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2019-09-11 10:39:251 Oct 2018 01:53 AM EST
After many hints on what Jamal Khashoggi's last moments were like nearly a year ago, the transcripts were released that reveal the horrors the Washington Post journalist went through before he was murdered at the Saudi consulate in Istanbul.
On October 2 last year Khashoggi, a Saudi national, entered the consulate to get paperwork needed to marry his fiancée while she waited in the car. He was never seen again.
Turkish officials announced almost immediately that they believed he was murdered inside the consulate, dismembered in fact, because of audio they heard from the consulate. They also believed that high-ranking officials were behind the murder.
After an investigation, American intelligence believes the same thing and that quite possibly the Crown Prince Mohammed bin Salman himself was involved.The Saudis eventually admitted that 15 in their circle were involved but kept the prince out of any admission. That 15 have been on trial in the kingdom.
There was a 15-member team of Saudi officials who discussed in the audio what to do with Khashoggi's body before he arrived at the consulate, proving it was premeditated.
Twelve minutes before Khashoggi arrived, Maher Abdulaziz Mutreb, a senior member of the team, asked "Is it possible to put the body in a bag?"
"No. Too heavy, very tall, too," said Dr. Salah Muhammed Tubaigy, a forensic chief at the Saudi General Security Department.
"I know how to cut very well," he added. "I have never worked on a warm body, though, but I'll also manage that easily. I normally put on my earphones and listen to music when I cut cadavers. In the meantime, I sip on my coffee and smoke. After I dismember it, you will wrap the parts into plastic bags, put them in suitcases, and take them out."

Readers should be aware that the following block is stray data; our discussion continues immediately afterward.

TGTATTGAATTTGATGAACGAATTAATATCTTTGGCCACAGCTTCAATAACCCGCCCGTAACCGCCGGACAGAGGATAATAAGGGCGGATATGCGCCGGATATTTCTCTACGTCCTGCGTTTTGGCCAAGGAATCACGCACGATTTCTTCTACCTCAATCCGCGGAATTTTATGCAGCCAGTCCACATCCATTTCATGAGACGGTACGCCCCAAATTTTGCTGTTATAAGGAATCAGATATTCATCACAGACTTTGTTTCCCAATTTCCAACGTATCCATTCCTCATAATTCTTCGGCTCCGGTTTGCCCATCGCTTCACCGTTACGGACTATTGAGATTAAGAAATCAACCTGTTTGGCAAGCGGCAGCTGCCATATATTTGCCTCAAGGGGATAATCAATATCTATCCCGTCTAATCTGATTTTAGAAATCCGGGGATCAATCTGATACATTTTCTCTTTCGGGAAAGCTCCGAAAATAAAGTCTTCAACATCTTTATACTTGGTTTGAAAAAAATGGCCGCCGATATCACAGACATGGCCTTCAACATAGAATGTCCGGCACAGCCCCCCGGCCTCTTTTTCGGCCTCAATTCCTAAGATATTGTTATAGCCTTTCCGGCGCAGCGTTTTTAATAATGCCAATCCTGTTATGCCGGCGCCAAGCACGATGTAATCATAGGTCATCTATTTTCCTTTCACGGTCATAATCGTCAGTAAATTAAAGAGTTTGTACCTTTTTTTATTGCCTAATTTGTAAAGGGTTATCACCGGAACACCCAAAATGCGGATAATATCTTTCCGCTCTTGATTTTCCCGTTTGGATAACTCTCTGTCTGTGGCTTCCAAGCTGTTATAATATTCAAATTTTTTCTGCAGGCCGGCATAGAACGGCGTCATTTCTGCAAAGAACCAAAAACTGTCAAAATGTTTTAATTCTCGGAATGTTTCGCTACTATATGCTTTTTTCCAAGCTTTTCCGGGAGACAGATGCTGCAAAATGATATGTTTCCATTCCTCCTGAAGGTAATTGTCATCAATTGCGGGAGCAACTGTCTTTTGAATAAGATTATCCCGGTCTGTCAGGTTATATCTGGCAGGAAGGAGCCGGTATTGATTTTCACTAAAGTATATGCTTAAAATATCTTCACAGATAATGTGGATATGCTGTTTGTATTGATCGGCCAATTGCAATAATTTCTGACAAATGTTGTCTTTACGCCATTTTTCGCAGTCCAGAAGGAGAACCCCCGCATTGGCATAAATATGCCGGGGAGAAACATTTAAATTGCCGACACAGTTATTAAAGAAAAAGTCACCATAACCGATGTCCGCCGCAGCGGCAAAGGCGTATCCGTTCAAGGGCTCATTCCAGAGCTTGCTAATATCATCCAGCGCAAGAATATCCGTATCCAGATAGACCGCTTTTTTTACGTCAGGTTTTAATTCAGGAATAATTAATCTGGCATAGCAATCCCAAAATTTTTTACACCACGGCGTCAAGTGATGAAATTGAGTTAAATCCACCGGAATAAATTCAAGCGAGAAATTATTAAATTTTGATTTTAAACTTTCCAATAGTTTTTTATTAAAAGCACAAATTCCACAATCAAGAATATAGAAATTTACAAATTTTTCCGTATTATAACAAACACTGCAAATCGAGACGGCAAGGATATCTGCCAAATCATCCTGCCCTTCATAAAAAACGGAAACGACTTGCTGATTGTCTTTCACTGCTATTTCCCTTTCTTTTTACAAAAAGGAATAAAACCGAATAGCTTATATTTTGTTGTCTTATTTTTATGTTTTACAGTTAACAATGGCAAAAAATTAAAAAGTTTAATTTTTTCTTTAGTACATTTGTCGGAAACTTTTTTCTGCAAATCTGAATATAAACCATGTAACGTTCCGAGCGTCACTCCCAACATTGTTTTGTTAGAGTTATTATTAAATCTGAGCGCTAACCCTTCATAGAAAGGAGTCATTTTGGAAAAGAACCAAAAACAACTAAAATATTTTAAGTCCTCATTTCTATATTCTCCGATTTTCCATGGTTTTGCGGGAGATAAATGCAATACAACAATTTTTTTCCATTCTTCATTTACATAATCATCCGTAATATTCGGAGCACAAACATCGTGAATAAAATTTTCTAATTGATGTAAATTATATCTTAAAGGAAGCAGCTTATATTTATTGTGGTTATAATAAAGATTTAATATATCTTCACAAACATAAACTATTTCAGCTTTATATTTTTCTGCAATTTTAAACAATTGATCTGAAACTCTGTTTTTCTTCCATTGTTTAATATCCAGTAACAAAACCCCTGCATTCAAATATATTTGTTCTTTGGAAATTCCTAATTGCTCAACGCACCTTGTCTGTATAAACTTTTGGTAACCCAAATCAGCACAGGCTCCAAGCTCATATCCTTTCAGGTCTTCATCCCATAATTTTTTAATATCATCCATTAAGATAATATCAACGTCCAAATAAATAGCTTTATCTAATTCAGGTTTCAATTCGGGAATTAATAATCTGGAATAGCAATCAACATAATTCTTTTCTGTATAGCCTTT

Turkish officials claim the team followed through with that plan and transported Khashoggi's remains in five suitcases, though his body, or pieces of it, have never been found.
Once Khashoggi arrived at the consulate, he was instructed to send a text message to his son. Mutreb said, "Write something like, 'I'm in Istanbul. Don't worry if you cannot reach me.' "
"How can such a thing take place at a consulate?" asked Khashoggi. "I'm not writing anything."
"Write it, Mr. Jamal. Hurry up. Help us so we can help you, because in the end we will take you back to Saudi Arabia, and if you don't help us, you know what will happen eventually," responded Mutreb.
"There is a towel here. Will you have me drugged?" pondered Khashoggi.
Tubaigy offered, "We will put you to sleep."
A plastic bag was then put over Khashoggi's head, and the team suffocated him while scuffling and struggling could be heard, as well as a few commands, including, "Keep pushing" and "push it well."
The journalists last words were, "I have asthma. Do not do it, you will suffocate me."
A bone saw is heard shortly afterward in the video.
A United Nations special investigator wrote in a June report that the murder was perpetrated at the highest levels of the Saudi power structure and required further investigation of senior officials, including the crown prince.
Saudi Arabia said the report was based on "many unfounded accusations" and questioned the "impartiality and lack of objectivity of the report," as well as its author, U.N. Special rapporteur on extrajudicial, summary, or arbitrary executions Agnés Callamard.
"The kingdom will never accept any attempt to harm its sovereignty and that it categorically rejects any attempt to derail this issue away from the kingdom's justice system or any attempt to influence it in any way, said Minister of State for Foreign Affairs Adel Al Jubeir.
Donald Trump has never publicly accepted the role of the Saudis in the murder either, at one point saying he didn't want to jeopardize the multi-billion-dollar arms deal the U.S. had with the Saudis. For the most part, he just accepts their shifting of the blame.
"We continue to urge the Saudi government to ascertain all the facts and hold those responsible for the murder accountable. We are awaiting conclusion of the criminal trial in Riyadh," said a State Department spokesperson on Tuesday.
"If additional facts come to light, we will consider further measures."
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